Russia has agreed a 48-hour humanitarian truce in war-torn Syrian city, Aleppo to allow aid deliveries, UN officials said on Thursday.
"We are very much focused in maintaining our line, we want a 48-hour pause, the Russian Federation replied 'yes', we will wait for others to do the same," Staffan de Mistura, UN Special Envoy for Syria, told reporters.
The United Nations has pushed for a weekly 48-hour pause in fighting in Aleppo to alleviate suffering for about 2 million people.
"We are ready, trucks are ready and they can leave anytime we get that message," de Mistura said.
The White House on Thursday said it supported UN efforts to bring all sides together to deliver humanitarian relief to Aleppo and would welcome Russia's constructive engagement.
This week UN humanitarian chief Stephen O’Brien urged all combatants in Aleppo to agree to a 48-hour pause to allow delivery as hundreds of thousands of residents are in dire conditions due to five year long civil war.
He said that Aleppo is under heavy bombing, adding the city has became "the apex of horror" in "the greatest crisis of our time.”
UN asked to send aid to nearly 1 million people in besieged areas in August but the Syrian government approved less than half of the requests, refusing subsidies in rebel-held eastern Aleppo and several other besieged areas.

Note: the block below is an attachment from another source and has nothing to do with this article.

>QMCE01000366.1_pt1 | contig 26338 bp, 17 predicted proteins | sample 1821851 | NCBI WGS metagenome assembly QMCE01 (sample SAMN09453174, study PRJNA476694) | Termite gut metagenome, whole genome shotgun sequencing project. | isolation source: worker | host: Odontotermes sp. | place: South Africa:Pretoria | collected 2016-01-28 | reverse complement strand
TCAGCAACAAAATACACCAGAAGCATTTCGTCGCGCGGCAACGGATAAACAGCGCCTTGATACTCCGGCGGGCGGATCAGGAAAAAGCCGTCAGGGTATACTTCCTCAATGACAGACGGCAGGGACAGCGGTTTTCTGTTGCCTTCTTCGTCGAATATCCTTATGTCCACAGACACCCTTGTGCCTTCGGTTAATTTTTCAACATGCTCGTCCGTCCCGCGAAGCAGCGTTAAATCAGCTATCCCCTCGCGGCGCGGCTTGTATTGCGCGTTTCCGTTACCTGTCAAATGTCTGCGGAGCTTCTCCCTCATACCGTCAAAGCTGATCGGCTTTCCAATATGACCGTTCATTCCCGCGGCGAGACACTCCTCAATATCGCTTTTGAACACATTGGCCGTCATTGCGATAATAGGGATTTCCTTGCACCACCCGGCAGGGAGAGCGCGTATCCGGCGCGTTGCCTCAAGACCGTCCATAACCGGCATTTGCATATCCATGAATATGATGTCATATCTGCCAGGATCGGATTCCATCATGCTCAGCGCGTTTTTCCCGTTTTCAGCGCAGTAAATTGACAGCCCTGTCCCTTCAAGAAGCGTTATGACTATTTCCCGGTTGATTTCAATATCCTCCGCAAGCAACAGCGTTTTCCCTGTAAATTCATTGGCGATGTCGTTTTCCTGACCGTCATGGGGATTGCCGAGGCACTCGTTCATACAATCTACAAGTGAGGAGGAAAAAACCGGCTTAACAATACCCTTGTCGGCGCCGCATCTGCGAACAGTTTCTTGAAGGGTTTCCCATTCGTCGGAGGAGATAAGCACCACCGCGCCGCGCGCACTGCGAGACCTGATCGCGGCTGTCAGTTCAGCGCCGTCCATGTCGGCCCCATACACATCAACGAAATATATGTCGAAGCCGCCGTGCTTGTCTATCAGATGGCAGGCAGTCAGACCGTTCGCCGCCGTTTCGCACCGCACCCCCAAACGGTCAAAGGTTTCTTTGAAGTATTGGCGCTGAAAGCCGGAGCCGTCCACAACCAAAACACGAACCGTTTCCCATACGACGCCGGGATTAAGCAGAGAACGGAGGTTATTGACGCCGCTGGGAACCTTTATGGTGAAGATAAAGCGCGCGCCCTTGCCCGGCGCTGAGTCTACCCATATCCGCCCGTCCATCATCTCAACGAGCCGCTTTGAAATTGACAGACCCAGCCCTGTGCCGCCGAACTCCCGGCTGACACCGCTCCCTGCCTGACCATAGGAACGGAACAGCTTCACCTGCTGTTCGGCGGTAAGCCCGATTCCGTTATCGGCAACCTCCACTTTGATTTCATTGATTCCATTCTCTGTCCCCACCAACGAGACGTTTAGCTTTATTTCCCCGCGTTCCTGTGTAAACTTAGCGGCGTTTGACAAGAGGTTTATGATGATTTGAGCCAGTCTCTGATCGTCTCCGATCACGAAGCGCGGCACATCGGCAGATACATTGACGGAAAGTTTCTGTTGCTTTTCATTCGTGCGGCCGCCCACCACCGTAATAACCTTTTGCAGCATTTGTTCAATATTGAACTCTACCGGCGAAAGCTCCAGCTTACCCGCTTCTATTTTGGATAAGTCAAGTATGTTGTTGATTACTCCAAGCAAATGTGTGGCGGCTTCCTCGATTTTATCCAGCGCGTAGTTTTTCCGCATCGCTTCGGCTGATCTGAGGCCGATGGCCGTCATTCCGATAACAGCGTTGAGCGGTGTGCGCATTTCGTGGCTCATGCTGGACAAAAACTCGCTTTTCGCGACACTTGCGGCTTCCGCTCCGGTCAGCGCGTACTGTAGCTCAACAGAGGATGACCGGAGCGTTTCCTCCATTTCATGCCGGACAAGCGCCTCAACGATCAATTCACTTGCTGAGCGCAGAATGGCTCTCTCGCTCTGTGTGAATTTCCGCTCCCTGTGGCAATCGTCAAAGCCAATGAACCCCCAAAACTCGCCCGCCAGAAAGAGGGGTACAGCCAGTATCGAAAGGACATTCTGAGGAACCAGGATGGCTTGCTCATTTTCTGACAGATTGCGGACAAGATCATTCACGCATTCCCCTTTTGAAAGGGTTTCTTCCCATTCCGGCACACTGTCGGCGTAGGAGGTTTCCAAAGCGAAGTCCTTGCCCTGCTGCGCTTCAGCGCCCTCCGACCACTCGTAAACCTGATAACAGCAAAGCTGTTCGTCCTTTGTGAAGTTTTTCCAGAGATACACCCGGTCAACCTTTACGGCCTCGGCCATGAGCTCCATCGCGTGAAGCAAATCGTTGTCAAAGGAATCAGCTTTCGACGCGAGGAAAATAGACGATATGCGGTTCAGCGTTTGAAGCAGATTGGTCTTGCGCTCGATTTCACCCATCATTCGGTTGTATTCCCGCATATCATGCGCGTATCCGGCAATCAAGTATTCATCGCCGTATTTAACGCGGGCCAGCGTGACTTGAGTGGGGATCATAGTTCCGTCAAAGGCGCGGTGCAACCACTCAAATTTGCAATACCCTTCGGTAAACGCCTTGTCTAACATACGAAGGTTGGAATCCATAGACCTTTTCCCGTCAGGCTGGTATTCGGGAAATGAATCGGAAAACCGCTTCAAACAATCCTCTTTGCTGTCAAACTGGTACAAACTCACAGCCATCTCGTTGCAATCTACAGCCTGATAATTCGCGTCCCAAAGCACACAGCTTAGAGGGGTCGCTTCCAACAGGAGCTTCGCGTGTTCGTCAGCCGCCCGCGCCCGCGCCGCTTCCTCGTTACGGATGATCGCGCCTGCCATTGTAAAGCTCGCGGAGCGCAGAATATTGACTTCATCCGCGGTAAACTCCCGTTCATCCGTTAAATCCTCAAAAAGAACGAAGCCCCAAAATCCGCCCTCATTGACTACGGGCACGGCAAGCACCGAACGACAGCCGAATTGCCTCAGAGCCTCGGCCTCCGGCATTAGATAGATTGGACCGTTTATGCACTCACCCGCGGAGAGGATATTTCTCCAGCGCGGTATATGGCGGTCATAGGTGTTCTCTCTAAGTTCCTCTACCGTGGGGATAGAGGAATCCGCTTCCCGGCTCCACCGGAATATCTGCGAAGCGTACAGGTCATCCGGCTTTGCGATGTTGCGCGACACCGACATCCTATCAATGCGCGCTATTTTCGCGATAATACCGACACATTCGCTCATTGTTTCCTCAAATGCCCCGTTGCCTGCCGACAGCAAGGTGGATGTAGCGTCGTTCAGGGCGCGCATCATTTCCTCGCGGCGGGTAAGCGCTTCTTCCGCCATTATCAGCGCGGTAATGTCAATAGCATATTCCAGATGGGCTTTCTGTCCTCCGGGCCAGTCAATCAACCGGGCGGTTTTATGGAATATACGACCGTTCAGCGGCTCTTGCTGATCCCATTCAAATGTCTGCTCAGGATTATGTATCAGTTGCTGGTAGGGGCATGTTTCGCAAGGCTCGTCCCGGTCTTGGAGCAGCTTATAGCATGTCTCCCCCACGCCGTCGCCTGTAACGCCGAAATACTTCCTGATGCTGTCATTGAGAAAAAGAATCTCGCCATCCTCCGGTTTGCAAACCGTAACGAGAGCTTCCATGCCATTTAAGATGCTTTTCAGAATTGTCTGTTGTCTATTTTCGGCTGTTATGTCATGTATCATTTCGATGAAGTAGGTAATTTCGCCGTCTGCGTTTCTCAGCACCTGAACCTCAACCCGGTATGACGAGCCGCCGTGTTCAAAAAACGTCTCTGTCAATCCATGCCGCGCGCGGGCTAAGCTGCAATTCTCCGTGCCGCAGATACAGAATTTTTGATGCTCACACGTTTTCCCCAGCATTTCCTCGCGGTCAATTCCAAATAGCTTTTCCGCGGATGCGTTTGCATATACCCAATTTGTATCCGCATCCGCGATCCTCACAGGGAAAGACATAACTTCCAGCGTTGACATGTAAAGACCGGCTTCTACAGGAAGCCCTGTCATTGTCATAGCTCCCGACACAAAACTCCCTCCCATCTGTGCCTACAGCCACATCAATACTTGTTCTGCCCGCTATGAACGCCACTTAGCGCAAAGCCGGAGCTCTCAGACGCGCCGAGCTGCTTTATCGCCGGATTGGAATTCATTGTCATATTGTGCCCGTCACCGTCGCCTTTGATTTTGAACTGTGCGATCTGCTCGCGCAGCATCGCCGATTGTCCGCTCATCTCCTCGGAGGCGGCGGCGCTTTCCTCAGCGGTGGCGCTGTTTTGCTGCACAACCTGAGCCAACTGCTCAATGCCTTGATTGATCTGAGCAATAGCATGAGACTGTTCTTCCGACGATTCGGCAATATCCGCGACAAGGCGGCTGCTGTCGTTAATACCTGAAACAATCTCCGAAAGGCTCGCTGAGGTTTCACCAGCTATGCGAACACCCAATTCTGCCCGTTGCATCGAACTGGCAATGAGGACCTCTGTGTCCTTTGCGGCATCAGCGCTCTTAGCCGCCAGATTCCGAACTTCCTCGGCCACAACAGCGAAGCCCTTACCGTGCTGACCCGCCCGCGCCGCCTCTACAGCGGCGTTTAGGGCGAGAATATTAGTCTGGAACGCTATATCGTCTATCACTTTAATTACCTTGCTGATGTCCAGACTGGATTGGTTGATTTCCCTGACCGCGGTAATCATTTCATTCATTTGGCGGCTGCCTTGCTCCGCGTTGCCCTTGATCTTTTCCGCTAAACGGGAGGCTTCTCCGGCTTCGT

“What is happening in Aleppo today and throughout Syria over the last five years is an outrage against every moral fiber in our being as human beings, as fellow human beings, with every Syrian caught up in this unending cataclysm. And it is the failure of politics, of all of us,” O’Brien said.
“This humanitarian shame ” should urgently end, he added.
Trucks w/ humanitarian aid for Aleppo ready, can leave as soon as all sides on board, S. de Mistura, J. Egeland tell GVA press #SyriaTalks
— UN Geneva (@UNGeneva) August 25, 2016
According to Jan Egeland, who chairs the weekly humanitarian task force that met in Geneva, UN expects to deliver food to the rebel-held east and government-controlled west, as well as "cross-line repair" of the electrical system in the south that powers water pumping stations that serve 1.8 million people in Aleppo.
"First, a lifeline to eastern Aleppo, going cross-border from Turkey. Initially we would be ready in the first 48-hour weekly pause to have two convoys, of 20 trucks each, that would carry enough food for 80,000 people in eastern Aleppo," he said.